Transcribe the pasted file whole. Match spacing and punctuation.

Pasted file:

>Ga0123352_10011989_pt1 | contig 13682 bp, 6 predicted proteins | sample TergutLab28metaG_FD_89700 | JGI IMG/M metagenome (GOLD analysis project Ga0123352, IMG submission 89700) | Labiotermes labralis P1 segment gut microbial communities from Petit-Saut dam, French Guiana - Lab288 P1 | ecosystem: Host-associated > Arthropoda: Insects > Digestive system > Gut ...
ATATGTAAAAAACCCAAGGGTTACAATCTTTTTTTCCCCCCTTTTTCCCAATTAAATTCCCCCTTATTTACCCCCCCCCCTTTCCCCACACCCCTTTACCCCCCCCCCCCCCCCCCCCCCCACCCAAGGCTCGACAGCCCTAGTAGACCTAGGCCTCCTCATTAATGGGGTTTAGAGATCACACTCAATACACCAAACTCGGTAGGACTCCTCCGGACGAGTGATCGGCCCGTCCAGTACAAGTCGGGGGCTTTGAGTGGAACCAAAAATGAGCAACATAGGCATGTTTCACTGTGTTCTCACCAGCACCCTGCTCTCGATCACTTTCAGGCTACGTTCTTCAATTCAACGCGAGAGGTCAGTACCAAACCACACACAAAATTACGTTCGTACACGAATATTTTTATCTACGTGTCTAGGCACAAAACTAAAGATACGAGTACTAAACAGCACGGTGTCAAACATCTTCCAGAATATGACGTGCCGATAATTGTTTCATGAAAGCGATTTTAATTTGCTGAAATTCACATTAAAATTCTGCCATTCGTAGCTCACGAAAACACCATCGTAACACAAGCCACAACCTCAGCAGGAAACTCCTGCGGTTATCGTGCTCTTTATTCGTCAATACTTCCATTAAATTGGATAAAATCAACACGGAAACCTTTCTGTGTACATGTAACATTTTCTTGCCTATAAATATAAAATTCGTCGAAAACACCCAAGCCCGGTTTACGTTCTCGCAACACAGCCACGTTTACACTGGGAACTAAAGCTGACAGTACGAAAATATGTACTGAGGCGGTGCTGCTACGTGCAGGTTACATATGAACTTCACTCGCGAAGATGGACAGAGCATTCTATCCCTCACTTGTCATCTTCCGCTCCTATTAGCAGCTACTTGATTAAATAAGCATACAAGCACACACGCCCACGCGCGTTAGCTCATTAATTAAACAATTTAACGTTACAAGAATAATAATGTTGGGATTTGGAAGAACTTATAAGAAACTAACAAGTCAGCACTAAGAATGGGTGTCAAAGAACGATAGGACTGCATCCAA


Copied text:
>Ga0123352_10011989_pt1 | contig 13682 bp, 6 predicted proteins | sample TergutLab28metaG_FD_89700 | JGI IMG/M metagenome (GOLD analysis project Ga0123352, IMG submission 89700) | Labiotermes labralis P1 segment gut microbial communities from Petit-Saut dam, French Guiana - Lab288 P1 | ecosystem: Host-associated > Arthropoda: Insects > Digestive system > Gut ...
ATATGTAAAAAACCCAAGGGTTACAATCTTTTTTTCCCCCCTTTTTCCCAATTAAATTCCCCCTTATTTACCCCCCCCCCTTTCCCCACACCCCTTTACCCCCCCCCCCCCCCCCCCCCCCACCCAAGGCTCGACAGCCCTAGTAGACCTAGGCCTCCTCATTAATGGGGTTTAGAGATCACACTCAATACACCAAACTCGGTAGGACTCCTCCGGACGAGTGATCGGCCCGTCCAGTACAAGTCGGGGGCTTTGAGTGGAACCAAAAATGAGCAACATAGGCATGTTTCACTGTGTTCTCACCAGCACCCTGCTCTCGATCACTTTCAGGCTACGTTCTTCAATTCAACGCGAGAGGTCAGTACCAAACCACACACAAAATTACGTTCGTACACGAATATTTTTATCTACGTGTCTAGGCACAAAACTAAAGATACGAGTACTAAACAGCACGGTGTCAAACATCTTCCAGAATATGACGTGCCGATAATTGTTTCATGAAAGCGATTTTAATTTGCTGAAATTCACATTAAAATTCTGCCATTCGTAGCTCACGAAAACACCATCGTAACACAAGCCACAACCTCAGCAGGAAACTCCTGCGGTTATCGTGCTCTTTATTCGTCAATACTTCCATTAAATTGGATAAAATCAACACGGAAACCTTTCTGTGTACATGTAACATTTTCTTGCCTATAAATATAAAATTCGTCGAAAACACCCAAGCCCGGTTTACGTTCTCGCAACACAGCCACGTTTACACTGGGAACTAAAGCTGACAGTACGAAAATATGTACTGAGGCGGTGCTGCTACGTGCAGGTTACATATGAACTTCACTCGCGAAGATGGACAGAGCATTCTATCCCTCACTTGTCATCTTCCGCTCCTATTAGCAGCTACTTGATTAAATAAGCATACAAGCACACACGCCCACGCGCGTTAGCTCATTAATTAAACAATTTAACGTTACAAGAATAATAATGTTGGGATTTGGAAGAACTTATAAGAAACTAACAAGTCAGCACTAAGAATGGGTGTCAAAGAACGATAGGACTGCATCCAA